Tuesday, 14 May 2013

Tea Time! (English muffins)

I found this recipe in one of my favourite cookbooks, a British book called Baking: a Common Sense Guide. There's a whole series of them, we have Cooking and 30-Minute Meals. They are great cookbooks, with lots of interesting recipes. The only downside has been that they do a lot of measuring by weight. However, I recently got a very nice kitchen scale so that's not a problem any more! Woo!

So. I figured, English cookbook-English muffin recipe. Must be a good one! And they weren't bad.

However, they weren't what I think of as English muffins. I would say they were excellent flat white buns. They did end up crisp, which was nice, but they were lacking in the bubbly, full-of-holes-to-catch-the-butter-ness that I associate with English muffins. Granted, I've never had anything but store-bought before, so I don't know what "real" ones are supposed to be like, but I was a bit disappointed with these.

Willow was fascinated by the mixer. So am I, usually
I did some more reading and discovered that many people cook these on a griddle. Maybe I'll try that next time. 

On the plus side, they were the perfect size to make tiny sandwiches for the kids, so despite my disappointment they got eaten up pretty quick!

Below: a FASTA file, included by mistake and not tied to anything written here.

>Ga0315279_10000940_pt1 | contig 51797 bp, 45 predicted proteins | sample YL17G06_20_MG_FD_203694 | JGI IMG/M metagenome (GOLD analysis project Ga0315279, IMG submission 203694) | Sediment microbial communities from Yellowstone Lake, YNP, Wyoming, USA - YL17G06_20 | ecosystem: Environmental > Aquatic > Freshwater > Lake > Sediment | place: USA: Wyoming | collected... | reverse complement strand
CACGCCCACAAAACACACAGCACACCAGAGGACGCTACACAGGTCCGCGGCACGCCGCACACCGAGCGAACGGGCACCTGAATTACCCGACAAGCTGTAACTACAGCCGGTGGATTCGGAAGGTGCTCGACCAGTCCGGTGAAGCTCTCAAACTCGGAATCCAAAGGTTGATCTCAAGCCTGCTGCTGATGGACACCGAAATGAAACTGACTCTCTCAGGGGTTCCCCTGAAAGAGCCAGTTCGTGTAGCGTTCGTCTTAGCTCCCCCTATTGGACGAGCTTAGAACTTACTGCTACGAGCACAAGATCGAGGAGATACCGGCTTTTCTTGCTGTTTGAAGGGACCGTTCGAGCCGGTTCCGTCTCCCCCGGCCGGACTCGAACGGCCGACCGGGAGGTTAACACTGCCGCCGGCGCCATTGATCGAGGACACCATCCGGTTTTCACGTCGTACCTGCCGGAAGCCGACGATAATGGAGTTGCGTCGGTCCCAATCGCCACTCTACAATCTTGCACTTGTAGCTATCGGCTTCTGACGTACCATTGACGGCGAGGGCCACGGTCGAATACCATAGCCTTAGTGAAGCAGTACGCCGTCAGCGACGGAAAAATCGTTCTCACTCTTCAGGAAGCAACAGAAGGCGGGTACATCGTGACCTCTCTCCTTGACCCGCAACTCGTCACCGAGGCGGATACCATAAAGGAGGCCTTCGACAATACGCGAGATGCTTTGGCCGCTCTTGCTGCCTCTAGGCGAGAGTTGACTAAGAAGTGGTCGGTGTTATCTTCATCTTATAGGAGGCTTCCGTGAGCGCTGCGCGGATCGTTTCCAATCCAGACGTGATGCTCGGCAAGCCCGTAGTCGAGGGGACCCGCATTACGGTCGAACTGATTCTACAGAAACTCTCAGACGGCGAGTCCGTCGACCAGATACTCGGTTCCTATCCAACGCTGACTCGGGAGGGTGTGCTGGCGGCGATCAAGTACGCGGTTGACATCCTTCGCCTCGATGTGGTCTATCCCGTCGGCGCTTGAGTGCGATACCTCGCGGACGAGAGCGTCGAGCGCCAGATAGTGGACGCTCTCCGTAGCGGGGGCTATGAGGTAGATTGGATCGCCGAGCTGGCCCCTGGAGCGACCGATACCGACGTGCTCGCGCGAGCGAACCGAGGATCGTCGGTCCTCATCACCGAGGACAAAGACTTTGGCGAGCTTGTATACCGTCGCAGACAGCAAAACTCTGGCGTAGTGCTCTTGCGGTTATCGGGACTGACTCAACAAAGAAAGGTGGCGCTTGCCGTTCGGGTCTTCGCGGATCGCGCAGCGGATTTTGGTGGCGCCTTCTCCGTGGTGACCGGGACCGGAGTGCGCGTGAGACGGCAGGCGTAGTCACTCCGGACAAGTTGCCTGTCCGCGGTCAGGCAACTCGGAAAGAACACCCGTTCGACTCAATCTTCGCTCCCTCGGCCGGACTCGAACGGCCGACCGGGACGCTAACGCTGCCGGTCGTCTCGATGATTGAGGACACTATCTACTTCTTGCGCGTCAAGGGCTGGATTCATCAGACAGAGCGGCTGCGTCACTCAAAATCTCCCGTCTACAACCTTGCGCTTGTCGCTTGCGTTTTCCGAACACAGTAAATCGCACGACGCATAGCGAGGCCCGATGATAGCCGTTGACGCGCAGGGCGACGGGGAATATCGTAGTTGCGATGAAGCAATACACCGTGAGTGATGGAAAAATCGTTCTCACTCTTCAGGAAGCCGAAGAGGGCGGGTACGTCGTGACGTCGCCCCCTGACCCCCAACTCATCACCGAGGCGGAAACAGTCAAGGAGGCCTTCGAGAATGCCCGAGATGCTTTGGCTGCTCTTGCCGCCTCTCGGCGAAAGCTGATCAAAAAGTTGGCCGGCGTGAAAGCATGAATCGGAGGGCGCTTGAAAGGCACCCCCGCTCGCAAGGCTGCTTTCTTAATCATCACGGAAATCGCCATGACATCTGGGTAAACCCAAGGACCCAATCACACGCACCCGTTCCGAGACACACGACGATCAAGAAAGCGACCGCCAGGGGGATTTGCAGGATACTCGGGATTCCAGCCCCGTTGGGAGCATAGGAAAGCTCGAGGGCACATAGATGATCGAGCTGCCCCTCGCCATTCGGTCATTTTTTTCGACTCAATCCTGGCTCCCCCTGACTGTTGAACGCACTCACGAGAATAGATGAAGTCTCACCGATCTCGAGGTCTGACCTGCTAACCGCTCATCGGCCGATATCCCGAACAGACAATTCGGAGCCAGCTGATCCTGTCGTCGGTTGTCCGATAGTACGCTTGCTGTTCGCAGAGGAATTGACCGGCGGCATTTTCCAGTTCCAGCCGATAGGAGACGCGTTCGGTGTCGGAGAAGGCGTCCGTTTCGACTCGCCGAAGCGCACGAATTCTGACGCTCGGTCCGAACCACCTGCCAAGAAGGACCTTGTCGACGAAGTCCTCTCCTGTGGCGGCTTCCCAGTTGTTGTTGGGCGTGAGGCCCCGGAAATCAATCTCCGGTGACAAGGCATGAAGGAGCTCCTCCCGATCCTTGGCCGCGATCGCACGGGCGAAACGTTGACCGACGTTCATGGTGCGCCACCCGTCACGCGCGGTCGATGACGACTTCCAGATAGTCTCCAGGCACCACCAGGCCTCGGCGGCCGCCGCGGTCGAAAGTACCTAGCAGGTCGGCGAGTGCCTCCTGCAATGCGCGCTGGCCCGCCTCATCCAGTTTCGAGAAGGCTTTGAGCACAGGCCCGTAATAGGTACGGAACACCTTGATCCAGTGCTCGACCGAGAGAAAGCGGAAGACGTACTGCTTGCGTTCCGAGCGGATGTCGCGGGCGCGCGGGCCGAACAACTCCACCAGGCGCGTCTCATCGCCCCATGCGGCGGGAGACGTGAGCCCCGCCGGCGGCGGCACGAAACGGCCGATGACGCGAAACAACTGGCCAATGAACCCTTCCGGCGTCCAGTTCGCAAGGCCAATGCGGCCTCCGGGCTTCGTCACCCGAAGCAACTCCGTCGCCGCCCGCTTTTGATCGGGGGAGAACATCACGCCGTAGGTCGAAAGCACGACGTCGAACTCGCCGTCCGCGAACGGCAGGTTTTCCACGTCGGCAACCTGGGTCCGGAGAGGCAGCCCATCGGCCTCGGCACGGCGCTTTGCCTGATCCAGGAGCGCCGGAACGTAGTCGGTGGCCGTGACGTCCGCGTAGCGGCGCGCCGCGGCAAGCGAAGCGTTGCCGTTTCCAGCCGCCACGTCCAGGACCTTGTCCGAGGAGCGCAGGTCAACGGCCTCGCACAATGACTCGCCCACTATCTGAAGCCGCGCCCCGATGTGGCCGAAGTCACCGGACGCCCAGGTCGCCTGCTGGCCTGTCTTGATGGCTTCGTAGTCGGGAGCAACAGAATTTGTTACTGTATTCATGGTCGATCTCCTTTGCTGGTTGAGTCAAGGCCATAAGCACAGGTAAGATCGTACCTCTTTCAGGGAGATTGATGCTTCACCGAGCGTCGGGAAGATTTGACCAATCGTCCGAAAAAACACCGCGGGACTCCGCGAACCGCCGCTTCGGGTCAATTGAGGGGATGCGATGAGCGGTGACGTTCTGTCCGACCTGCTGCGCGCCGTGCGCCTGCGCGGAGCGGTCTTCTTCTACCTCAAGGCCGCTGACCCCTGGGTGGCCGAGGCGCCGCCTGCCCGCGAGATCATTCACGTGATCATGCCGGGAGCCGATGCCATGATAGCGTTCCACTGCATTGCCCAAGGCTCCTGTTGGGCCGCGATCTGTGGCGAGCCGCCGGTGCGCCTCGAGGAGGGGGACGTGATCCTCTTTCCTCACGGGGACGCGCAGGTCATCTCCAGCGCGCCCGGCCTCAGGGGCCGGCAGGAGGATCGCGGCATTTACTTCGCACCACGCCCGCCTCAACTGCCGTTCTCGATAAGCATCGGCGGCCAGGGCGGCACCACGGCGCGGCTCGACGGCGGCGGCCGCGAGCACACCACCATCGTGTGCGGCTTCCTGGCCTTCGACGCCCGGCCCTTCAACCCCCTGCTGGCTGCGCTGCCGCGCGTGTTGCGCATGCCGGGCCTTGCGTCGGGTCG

Note: I took all the pictures for this one with my phone, sorry about the terrible quality...


Preparation time 20 minutes +
Total cooking time 15 minutes
Makes 15

 2 teaspoons dried yeast
1/2 teaspoon sugar
530 g (1 lb 3 oz/41/4 cups) plain (all-purpose) flour
350 ml (12 fl oz) lukewarm milk
1 egg - lightly beaten
40 g (11/2 oz) butter - melted

1. Lightly dust two 28 x 32 cm baking trays with flour.
2. Put the yeast, sugar, 1 teaspoon of the flour and 60ml (2 fl oz/1/4 cup) warm water in a small bowl and mix well. Leave in a warm draught-free place for about 10 minutes, or until bubbles appear on the
surface. The mixture should be frothy. If your yeast doesn't foam, it is dead.
3. Sift the remaining flour and 1 teaspoon salt into a large bowl. Make a well in the centre and add the milk, egg, butter and yeast mixture all at once. Using a flat-bladed knife, mix to a soft dough. (I used my mixer with a dough hook. Maybe that's why they weren't bubbly, perhaps?)
4. Turn the dough onto a lightly floured surface and knead lightly for 2 minutes, or until smooth. Shape the dough into a ball and place in a large, lightly oiled bowl. Cover with plastic wrap or a damp tea
towel (dish towel) and leave in a warm place for 11/2 hours, or until well risen.
5. Preheat the oven to 210°C (415°F/Gas 6-7). Punch the dough down and knead again for 2 minutes, or until smooth. Roll to 1 cm (1/2 in) thick, then cut into rounds with a lightly floured plain 8 cm
(3 1/4 in) cutter and place on the trays. Cover with plastic wrap or a damp tea towel and leave in a warm, draught-free place for 10 minutes.
6. Bake for 15 minutes, turning once halfway through cooking. Transfer to a wire rack to cool. Serve warm or cold.

Source- Baking: A Common Sense Guide

1 comment:

  1. These really look great. Thanks for sharing, Super Heather :)